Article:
Quantcast

Black filmmakers press on despite historical exclusion

2/22/2017, noon | Updated on 2/22/2017, noon
Movies are often ways to not only entertain but to document, record and inform others about important events in history. ...
Wallace has credits as a filmmaker, producer and actor. Photo Courtesy of Lawrence Lee Wallace

Edwards, who was named the 2016 ‘Filmmaker of the Moment” by NEWCITY Magazine said, “ I think it is the same obstacles we face as black people period. We don’t have a good head start and we have to work a lot harder than most people. It makes it harder for me because my films all have a voice and when I attempt

to put them out, people will try to reduce or change or white wash it and you have to decide if you are ok or want to deal with that.”

Wallace, who is also an instructor at the Illinois Media

School, notes the internet has helped independent black filmmakers tremendously.

“I think we need to stop asking for permission to tell our stories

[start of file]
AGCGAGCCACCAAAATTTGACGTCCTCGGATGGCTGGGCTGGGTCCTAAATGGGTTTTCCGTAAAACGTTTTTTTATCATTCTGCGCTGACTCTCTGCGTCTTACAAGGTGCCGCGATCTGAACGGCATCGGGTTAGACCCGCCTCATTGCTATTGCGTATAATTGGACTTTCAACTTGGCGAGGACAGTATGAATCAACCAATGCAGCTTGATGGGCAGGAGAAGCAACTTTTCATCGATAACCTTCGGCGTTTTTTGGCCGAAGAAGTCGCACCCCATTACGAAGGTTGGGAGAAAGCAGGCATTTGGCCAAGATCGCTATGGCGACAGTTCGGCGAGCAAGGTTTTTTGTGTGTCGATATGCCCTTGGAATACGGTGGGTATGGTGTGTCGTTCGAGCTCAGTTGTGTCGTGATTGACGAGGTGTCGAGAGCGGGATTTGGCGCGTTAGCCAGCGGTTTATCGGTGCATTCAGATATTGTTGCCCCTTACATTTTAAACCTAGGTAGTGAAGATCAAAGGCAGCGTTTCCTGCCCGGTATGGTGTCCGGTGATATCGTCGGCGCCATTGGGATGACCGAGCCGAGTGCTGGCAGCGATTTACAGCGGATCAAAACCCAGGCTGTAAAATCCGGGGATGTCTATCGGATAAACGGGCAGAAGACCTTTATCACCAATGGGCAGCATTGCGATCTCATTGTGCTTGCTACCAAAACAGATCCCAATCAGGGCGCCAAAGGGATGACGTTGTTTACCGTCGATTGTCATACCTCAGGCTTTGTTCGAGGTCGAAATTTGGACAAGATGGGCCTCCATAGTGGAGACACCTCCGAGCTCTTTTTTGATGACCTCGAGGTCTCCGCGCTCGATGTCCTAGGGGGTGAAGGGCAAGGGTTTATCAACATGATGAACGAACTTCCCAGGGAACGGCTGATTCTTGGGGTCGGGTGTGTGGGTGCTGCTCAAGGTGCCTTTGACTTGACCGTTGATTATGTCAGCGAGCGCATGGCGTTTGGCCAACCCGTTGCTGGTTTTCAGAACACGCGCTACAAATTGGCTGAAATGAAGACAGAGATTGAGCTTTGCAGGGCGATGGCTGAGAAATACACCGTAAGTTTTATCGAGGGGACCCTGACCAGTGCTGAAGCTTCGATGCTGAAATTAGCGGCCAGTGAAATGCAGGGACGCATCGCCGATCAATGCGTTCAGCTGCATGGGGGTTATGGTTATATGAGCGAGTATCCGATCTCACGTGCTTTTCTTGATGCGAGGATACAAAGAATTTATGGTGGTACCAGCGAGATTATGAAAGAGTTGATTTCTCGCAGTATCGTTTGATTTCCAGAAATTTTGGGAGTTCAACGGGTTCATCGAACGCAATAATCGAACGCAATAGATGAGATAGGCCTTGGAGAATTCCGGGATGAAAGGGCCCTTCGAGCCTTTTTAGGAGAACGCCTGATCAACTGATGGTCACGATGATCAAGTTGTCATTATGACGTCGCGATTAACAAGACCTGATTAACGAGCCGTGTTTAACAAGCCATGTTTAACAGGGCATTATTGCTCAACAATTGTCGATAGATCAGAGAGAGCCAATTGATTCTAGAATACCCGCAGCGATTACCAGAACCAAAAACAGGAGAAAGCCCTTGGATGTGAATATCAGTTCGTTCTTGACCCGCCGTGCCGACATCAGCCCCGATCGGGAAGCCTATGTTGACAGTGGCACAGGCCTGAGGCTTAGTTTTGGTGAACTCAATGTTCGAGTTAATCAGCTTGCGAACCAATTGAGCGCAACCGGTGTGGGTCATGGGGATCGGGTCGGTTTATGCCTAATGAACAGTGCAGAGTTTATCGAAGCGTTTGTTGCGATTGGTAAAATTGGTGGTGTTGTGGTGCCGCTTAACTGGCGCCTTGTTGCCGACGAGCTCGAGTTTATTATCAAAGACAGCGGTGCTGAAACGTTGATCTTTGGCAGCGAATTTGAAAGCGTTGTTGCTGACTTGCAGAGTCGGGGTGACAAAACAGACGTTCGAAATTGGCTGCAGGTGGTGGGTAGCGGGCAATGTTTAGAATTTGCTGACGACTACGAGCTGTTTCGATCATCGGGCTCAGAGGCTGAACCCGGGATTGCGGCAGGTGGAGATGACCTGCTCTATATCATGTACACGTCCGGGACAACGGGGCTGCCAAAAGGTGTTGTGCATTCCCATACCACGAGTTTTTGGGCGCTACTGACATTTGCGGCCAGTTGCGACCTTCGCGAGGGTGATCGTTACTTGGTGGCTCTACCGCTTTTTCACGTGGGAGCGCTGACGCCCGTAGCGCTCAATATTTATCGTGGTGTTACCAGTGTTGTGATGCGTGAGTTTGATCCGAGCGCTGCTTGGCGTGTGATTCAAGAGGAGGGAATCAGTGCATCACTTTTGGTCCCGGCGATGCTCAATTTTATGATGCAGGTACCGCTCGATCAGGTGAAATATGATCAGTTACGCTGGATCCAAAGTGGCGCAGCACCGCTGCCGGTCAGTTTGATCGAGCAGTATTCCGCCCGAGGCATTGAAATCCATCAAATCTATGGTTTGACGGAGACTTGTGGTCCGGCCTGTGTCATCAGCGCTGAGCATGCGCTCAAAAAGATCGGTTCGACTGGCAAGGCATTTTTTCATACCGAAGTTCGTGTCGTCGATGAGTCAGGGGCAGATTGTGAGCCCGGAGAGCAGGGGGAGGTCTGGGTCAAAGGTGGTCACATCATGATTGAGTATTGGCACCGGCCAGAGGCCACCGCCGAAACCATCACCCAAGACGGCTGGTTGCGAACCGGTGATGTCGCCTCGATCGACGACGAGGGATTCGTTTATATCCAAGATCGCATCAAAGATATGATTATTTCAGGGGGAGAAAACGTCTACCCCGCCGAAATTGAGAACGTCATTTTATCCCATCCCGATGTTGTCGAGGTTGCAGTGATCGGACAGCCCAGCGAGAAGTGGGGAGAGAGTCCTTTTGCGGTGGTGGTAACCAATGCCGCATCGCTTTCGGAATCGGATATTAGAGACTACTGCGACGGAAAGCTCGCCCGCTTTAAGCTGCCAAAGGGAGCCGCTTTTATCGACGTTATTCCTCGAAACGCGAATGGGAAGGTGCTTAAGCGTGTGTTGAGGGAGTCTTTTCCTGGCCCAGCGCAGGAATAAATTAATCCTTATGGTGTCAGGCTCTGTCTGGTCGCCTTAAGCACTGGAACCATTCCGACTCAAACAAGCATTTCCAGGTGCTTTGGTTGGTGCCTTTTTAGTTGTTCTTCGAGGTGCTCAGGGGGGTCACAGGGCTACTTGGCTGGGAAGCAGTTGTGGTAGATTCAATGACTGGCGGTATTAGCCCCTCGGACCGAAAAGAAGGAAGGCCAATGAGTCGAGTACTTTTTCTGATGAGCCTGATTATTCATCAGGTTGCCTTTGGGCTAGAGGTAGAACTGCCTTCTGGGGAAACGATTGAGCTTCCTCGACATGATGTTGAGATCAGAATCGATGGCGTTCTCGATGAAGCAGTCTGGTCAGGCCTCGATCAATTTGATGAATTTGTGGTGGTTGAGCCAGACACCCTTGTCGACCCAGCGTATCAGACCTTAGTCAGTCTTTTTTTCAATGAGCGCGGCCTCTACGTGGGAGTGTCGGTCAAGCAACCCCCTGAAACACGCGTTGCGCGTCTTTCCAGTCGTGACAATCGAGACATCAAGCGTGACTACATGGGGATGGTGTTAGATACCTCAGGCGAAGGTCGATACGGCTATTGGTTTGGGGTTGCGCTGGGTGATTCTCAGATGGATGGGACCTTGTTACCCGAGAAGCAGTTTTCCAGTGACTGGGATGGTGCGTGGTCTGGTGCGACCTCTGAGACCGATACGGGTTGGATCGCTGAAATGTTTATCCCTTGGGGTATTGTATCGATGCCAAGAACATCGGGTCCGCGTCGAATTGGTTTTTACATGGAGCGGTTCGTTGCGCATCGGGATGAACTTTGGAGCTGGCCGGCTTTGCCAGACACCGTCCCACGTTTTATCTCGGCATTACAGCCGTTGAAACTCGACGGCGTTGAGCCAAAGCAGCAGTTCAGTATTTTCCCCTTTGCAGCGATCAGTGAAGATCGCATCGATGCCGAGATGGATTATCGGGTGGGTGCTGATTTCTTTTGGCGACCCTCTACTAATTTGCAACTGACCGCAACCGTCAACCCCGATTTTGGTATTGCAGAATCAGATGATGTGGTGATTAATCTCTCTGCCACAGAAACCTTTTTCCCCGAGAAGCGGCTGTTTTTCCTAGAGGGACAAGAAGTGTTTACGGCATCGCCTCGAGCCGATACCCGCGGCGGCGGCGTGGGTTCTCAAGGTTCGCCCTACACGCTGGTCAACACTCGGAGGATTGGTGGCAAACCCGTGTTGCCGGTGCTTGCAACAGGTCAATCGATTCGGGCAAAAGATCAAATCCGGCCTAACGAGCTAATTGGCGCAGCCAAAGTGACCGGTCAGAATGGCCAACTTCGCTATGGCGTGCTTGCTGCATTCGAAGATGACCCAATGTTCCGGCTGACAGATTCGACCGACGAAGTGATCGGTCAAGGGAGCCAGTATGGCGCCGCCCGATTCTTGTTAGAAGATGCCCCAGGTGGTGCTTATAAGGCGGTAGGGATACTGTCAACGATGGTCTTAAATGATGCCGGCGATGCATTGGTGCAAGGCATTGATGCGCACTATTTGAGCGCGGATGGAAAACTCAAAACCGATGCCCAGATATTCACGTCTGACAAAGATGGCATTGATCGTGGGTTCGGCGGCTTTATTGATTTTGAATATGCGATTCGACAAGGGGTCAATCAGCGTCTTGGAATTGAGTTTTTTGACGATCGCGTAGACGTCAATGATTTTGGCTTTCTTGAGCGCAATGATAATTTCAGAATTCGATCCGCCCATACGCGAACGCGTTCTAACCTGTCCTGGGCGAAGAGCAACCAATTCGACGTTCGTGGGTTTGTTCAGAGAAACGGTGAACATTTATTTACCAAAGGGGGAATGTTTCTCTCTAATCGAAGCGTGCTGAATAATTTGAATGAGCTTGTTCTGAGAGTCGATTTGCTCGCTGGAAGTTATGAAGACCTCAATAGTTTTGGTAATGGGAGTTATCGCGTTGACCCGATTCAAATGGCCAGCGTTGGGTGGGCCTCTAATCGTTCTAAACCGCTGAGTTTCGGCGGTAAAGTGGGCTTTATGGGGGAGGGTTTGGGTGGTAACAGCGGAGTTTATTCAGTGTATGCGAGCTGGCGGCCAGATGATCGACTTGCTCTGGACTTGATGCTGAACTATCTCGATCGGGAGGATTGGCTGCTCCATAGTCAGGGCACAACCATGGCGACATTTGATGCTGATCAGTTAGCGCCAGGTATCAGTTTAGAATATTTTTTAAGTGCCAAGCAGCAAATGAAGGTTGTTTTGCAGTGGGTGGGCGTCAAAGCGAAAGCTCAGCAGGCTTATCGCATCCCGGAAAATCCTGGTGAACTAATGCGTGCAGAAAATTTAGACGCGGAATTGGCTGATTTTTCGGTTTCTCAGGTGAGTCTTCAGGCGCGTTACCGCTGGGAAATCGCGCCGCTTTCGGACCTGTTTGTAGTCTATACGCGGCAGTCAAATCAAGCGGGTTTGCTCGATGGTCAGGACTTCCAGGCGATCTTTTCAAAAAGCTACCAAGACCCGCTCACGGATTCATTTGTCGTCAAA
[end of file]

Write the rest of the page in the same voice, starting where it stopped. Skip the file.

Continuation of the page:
and work together to tell them ourselves. Put them out ourselves

and reward each other for the hard work we do.” Despite challenges, both filmmakers agree they love what they do and will continue to make films. “I started creating films because it was something I was drawn to my whole life,” said Edwards. Both Edwards and Wallace are both also council members for the Black Harvest Film Festival at the Gene Siskel Film Center, 164 N. State Street.

The Black Harvest Film festival occurs in August and through screenings, workshops and panel discussions, promotes the contributions of black actors, actresses, producers and directors.